The Corral In Oshawa Closes As A Result of COVID-19

In Editor Choice, Local

It’s been around since 1983, but COVID-19 has claimed another victim.

The Corral Restaurant and Bar on Simcoe Street in Oshawa has closed its doors for good as of Monday, October 28, 2020.

Owners Cindy Chandler and Al Majewski got together on Monday at the bar and decided it was time.

Just after 4 p.m. on Facebook the following post was made on The Corral’s site.

“It is with great sadness that we have to announce the closing of The Corral due to COVID-19. After an amazing 37 year run, the pandemic as well as exorbitant insurance costs have forced us to make this difficult decision.

The Corral has been as much of a home as a bar to many. People have met and married here. Artists have started their career here. We’ve been blessed to have performers such as Terri Clark, Johnny Reid, Emerson Drive, James Barker Band, Shane Yellowbird, Jason McCoy & the Road Hammers, Crystal Shawanda, The Wilkinson’s and many many more.

We want to thank all those that have called The Corral their place to hang. We are going to miss seeing all the happy faces of our regulars, our loyal staff as well as all of the wonderful talented musicians that have performed here. It is indeed the end of an era.

Cindy and I are sad that we are closing, but we are happy that we were able to be a part of this. We wish you all the best, and want to say what everybody else has said this year… 2020 sucks!?”

The post has been shared nearly 4,000 times and has over 1,100 comments.

Speaking to Today’s Northumberland on Tuesday at one of the most popular country bars in Ontario, Chandler said, “the bleeding has to stop at some point.”

Chandler and her business partner Majewski bought the country dance club two years ago.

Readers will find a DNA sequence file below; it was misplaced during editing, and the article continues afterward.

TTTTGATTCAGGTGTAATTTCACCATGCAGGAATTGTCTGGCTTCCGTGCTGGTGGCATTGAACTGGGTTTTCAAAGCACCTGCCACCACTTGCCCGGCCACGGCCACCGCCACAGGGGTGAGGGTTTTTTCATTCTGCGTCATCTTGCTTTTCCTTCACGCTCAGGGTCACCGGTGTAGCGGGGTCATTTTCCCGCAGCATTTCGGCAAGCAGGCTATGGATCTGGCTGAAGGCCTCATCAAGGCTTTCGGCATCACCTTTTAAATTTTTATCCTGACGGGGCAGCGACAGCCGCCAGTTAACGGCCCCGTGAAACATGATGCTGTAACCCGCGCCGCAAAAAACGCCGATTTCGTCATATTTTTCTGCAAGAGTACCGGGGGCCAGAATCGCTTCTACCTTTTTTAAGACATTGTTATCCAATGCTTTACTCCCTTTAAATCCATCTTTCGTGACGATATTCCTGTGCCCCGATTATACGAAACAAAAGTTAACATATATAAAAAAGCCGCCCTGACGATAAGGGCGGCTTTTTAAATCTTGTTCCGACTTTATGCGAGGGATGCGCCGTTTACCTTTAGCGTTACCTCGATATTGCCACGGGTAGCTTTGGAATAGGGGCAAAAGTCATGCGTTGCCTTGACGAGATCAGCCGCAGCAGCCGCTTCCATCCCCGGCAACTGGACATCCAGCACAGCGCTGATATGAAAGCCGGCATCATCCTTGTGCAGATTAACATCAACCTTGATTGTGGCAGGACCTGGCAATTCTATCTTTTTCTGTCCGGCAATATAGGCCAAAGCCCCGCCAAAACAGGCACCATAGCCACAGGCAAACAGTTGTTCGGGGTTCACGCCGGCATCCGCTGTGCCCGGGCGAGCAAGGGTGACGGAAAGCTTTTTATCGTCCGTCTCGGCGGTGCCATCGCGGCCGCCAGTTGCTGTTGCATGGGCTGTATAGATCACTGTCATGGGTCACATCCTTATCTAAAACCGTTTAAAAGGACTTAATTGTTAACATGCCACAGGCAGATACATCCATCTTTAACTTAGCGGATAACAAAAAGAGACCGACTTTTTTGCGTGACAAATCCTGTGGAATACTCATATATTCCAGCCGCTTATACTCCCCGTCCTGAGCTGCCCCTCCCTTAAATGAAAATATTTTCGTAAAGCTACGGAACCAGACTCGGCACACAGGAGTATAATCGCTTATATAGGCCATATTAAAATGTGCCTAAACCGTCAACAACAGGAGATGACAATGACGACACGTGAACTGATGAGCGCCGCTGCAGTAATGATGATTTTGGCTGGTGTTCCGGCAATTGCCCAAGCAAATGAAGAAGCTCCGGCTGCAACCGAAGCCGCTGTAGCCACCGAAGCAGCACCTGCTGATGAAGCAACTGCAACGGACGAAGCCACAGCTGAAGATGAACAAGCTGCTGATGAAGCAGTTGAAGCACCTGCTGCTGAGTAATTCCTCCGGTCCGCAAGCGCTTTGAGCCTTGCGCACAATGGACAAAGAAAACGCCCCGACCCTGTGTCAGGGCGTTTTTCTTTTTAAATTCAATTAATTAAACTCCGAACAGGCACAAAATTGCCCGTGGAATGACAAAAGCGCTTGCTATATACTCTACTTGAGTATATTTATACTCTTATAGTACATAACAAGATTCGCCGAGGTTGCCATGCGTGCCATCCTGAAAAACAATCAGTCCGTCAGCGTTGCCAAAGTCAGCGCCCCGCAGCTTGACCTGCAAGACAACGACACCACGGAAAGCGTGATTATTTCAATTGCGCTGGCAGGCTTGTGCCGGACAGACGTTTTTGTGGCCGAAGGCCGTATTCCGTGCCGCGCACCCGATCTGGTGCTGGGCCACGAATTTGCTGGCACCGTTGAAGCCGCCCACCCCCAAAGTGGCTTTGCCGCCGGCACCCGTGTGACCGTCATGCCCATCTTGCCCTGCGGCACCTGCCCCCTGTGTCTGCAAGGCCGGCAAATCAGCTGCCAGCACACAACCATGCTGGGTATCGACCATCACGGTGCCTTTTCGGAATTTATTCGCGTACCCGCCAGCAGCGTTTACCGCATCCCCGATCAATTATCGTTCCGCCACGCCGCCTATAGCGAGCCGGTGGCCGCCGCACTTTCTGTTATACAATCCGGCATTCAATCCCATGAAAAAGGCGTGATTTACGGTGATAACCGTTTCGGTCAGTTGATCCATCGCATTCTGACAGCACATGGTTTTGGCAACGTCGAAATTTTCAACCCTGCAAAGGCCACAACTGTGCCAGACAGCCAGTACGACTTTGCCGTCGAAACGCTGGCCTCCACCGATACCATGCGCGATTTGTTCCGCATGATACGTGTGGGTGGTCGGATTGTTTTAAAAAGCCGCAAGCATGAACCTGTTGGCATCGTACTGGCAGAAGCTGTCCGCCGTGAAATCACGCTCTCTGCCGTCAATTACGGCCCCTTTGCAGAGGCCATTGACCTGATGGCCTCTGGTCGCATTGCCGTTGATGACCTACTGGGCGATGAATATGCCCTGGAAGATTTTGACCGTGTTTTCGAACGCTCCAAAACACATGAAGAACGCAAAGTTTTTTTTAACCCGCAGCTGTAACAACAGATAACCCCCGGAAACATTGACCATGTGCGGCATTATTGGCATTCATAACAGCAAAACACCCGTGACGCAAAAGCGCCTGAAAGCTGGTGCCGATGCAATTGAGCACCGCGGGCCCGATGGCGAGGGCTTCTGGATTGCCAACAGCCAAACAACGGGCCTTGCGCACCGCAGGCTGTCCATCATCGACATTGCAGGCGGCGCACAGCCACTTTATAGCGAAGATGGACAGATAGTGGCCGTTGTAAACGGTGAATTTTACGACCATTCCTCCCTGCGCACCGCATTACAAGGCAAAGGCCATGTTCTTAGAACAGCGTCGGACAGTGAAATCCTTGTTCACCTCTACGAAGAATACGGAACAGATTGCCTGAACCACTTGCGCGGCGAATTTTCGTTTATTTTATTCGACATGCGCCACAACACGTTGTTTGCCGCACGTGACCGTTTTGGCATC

But Chandler has been apart of The Corral for 16-years.

“It’s heartwrenching – it’s very disappointing.”

Chandler lives in Cobourg, but for 16-years, The Corral has been home.

With the bar closing at 2 a.m., there were many times she was coming home when the sun was coming up after hundreds of people enjoyed themselves.

“Walking in here was like walking into my living room where I had a big party every night – it’s tough.”

Chandler said COVID-19 has taken such a toll on dance club industry that she estimates there will only be 10% of night clubs around in the near future.

The Corral closed on March 14 and hasn’t been opened since.

Insurance costs are through the roof and some won’t even take on a night club that can occupy over 250 people.

Chandler said they were, “hanging on by the skin of our teeth as far as getting through COVID. But then to be able to actually open, the insurance was the straw that broke the camels back.”

The Corral’s insurance policy was $34,000 to $38,000 a year with a $10,000 deductable.

The deductible is paid per incident, win or lose – it’s paid.

But since COVID-19, quotes for insurance are between $90,000 and $110,000 with a $20,000 deductible which is paid win or lose.

“How do you justify that? Those numbers are crazy.”